As the sun set upon All Saints Parish in St. Peters on a breezy weeknight in October, a group of adults settled into their seats near a pavilion by the church for a round of cocktails as they shared stories about a pair of holy souls.
These were no ghost stories, but rather tales of the saints — St. Francis of Assisi and St. Teresa of Avila, actually — as part of an ongoing Holy Happy Hour organized by the parish’s adult faith development committee.
In honor of its 200th anniversary, All Saints has hosted the monthly gatherings over the past year to share in the lives of the saints and discuss how they can be an example to all. Cocktails were served using recipes from “Drinking With the Saints,” a book featuring themed drinks and stories of the saints.
“They’re not just statues in a church, but they’re models for our lives and how we can live our faith by their guidance,” said senior associate pastor Father Bob Suit, who oversees the adult faith development committee.
St. Teresa of Avila and St. Francis of Assisi lived in tumultuous times, said Stephen Paur, a member of the adult faith team who presented short biographies about the two. Francis lived in the 12th and 13th centuries and Teresa in the 16th century; both of them came from wealth, yet they both felt called to follow Christ.
St. Francis of Assisi had an easy life under a father who was a successful cloth merchant. Eventually, he had an awakening and began to spend more time in prayer, Paur told the group. “He went off to a cave and wept for his sins,” he said. “Sometimes God’s grace overwhelmed him with joy, but his life couldn’t just stop for God: There was a business to run and customers to await.”
In his search for conversion and while in prayer, he heard: “Francis, repair my Church.” He relinquished his possessions and his earthly family, saying, “Pietro Bernardone is no longer my father,” Paur said. “From now on, I can say with complete freedom: ‘Our Father, who art in heaven.’ … From then, Francis had nothing and everything.”
St. Francis founded the Franciscan Order and often preached about returning to God and obedience to the Church. He encouraged others to sell their goods, give to the poor and to take up their cross daily. “He was going to do what no one else thought possible: live by the Gospel,” Paur said. He showed honor, respect and love to every person he met and had a deep care for all of God’s creation.
St. Teresa, who at an early age failed an attempt to seek martyrdom, eventually became a consecrated religious. She was known for her reformation of the Carmelites, returning the order to a more strict observance of their original rules, such as cloistering. She also was known for her contemplative prayer life. Her description of mental prayer was that it was “nothing more than friendly intercourse and frequent solitary converse with Him who knows and loves us,” Paur said.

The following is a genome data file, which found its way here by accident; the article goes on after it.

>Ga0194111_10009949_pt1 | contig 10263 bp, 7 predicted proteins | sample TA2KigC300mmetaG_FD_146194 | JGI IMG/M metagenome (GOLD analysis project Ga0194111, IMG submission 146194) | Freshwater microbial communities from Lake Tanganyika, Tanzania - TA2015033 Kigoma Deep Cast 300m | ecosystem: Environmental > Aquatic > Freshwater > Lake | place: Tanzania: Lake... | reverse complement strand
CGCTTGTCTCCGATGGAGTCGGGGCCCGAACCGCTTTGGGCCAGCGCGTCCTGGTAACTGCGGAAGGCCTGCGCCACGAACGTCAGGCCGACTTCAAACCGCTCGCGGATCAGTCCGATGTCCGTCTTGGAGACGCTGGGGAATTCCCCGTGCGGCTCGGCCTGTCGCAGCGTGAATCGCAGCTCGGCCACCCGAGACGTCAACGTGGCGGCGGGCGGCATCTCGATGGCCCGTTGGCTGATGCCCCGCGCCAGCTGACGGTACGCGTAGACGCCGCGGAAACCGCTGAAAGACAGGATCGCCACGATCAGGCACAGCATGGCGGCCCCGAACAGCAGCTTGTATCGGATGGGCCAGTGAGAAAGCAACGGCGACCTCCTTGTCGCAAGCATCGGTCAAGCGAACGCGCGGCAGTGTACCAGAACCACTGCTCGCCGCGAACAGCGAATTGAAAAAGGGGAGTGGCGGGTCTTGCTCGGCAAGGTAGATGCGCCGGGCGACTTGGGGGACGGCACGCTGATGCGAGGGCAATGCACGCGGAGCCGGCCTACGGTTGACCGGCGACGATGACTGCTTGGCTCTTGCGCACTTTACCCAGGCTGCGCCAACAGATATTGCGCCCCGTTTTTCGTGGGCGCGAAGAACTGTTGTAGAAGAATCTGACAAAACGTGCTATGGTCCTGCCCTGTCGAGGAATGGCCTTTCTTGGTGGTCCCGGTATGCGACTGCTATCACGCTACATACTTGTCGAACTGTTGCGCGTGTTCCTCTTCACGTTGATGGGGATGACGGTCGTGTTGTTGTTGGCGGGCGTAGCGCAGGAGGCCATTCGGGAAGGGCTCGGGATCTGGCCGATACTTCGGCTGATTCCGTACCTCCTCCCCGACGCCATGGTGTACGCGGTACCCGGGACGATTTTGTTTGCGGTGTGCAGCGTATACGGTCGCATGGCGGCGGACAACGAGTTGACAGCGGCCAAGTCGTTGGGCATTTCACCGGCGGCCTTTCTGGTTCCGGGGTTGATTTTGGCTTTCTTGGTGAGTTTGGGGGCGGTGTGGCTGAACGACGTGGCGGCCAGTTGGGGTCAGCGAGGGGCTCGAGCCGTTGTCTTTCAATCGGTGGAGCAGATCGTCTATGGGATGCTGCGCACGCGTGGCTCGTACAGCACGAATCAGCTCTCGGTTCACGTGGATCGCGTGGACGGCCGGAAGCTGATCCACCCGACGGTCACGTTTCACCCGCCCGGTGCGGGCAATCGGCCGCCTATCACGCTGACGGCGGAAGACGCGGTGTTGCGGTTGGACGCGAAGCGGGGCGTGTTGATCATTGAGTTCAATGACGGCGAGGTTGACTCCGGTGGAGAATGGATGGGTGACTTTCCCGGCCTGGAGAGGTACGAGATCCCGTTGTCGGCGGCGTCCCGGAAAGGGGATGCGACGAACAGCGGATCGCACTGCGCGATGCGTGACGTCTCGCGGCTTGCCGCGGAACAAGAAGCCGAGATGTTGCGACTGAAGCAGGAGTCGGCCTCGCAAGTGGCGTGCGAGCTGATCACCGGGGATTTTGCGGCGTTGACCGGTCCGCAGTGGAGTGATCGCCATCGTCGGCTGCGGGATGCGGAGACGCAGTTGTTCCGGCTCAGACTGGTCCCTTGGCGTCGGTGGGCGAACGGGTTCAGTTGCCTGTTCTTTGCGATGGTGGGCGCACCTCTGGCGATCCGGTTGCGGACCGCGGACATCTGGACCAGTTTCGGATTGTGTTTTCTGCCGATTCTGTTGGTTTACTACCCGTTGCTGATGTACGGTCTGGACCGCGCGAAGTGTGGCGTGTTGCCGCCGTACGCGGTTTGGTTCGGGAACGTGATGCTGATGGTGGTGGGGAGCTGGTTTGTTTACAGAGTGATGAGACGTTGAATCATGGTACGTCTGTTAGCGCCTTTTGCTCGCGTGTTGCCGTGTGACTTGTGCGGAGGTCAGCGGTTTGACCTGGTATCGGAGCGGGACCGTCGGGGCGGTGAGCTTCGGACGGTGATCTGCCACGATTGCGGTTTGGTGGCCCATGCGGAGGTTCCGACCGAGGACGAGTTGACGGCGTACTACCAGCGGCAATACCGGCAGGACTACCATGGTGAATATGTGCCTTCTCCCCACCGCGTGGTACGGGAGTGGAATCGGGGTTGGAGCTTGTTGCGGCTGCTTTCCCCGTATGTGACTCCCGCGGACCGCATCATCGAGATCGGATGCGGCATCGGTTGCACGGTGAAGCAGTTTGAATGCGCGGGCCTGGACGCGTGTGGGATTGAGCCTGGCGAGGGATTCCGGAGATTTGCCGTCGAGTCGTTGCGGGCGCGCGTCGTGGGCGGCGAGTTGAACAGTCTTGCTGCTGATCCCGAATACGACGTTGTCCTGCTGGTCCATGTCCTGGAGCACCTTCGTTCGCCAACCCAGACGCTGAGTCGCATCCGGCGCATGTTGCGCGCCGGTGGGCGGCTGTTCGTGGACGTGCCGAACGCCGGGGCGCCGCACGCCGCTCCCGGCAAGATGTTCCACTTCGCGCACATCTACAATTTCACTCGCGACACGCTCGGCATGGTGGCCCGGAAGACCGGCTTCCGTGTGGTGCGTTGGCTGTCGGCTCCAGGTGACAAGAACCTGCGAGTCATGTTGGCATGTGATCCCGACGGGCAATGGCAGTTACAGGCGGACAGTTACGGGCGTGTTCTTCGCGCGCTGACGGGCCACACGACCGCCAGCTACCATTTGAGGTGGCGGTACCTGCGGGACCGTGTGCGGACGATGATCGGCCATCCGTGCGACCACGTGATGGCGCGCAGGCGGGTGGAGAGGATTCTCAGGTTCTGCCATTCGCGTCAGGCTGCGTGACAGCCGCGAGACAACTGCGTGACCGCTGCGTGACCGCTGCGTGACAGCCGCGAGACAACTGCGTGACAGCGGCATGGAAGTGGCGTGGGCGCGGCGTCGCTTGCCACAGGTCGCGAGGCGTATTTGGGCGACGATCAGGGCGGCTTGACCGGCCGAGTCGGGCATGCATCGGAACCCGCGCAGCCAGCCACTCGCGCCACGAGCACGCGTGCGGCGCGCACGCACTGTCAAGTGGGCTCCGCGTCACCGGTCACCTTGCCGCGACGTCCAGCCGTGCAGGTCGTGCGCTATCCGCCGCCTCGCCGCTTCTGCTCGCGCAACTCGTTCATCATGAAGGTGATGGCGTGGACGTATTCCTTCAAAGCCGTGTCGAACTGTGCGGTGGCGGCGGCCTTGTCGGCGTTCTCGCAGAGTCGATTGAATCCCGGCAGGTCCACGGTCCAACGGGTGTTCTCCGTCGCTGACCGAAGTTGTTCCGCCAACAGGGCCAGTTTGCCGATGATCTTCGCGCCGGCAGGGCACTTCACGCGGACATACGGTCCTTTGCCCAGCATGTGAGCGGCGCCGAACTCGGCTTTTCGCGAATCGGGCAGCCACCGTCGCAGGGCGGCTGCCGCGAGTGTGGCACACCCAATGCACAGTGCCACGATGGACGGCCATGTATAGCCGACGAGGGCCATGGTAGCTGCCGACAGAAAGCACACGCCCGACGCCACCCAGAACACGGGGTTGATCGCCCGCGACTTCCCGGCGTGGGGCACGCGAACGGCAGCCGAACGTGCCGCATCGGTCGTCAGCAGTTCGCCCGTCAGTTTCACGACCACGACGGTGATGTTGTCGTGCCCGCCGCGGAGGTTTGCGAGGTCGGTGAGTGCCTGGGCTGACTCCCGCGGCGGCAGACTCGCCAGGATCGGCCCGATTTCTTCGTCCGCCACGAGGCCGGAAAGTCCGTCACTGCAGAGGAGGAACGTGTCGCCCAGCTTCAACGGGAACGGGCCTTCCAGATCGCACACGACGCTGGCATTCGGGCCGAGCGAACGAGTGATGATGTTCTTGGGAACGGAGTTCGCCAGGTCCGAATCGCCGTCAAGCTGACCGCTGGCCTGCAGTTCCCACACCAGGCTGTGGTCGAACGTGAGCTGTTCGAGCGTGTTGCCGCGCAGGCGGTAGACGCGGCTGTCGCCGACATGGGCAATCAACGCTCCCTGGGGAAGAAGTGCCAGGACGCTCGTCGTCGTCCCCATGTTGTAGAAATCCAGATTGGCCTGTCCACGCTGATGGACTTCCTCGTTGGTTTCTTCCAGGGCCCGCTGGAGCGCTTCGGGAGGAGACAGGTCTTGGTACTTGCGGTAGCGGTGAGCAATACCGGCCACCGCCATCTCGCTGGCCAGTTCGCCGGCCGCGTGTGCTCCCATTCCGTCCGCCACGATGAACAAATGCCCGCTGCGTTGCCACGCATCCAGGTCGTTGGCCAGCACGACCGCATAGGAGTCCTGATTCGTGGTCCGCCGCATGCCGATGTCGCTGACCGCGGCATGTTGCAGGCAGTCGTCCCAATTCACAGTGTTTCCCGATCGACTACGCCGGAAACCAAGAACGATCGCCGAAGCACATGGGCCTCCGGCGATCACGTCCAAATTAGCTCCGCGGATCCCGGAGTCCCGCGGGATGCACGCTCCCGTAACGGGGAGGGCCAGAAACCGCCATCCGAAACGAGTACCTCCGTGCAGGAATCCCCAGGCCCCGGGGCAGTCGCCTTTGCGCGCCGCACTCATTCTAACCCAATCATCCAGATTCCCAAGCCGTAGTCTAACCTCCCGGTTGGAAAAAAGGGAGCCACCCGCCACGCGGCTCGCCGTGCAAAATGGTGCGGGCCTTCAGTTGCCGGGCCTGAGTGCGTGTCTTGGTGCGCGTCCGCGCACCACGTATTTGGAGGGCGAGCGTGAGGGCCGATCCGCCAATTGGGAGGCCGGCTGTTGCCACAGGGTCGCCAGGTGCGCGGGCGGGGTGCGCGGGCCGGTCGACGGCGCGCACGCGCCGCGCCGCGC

St. Teresa also spoke about the importance of keeping good and holy company, and she made it a practice to observe the people in her life who had a tendency to either draw her closer to or further away from God.
After his presentation, Paur prompted them to reflect: What does mental prayer mean to you, and do you feel you pray like this? And how do we qualify the company that we keep?
Several attendees shared that their internal conversations with God may happen in times where they’re giving thanks, in humorous moments and even in times of frustration. Veronica Paur, Stephen’s wife, said she doesn’t have a set time for prayer, but rather carries on in conversation with God “all day long. It’s continual … it’s in my head, ever since I was a child.”
Others shared the importance of surrounding yourself with good, holy people. But there’s also something to be learned from those who aren’t always a good influence, some added.
“You have to have those people around you to hold you accountable and to keep you on track,” Tania Willmann said. “It’s good to be outreaching and evangelizing, but when you don’t have those people around you to hold you accountable, that’s when you get in trouble.”
Willmann has helped organize events under the umbrella of the adult faith committee. She said the activities are meant to invite people to become more involved in the parish and to grow deeper in their faith — and ultimately create within them a desire to share the Good News with others. Other activities have included movie nights and a couples’ night out.
“We want people to gather, we want them to have fun,” she said. “We’re trying to build community and want them to feel like it’s OK to get together and talk about God and build those relationships.”
Remembering the souls of the departed
Later in the week, parishioners reconvened for a Cemetery Walk. The every-other-year tradition includes an evening walk through the parish’s cemetery, which dates to 1835, to hear the stories of some of the people who are buried there. Proceeds from ticket sales go toward upkeep of the cemetery and to restore 42 grave markers that were vandalized last spring.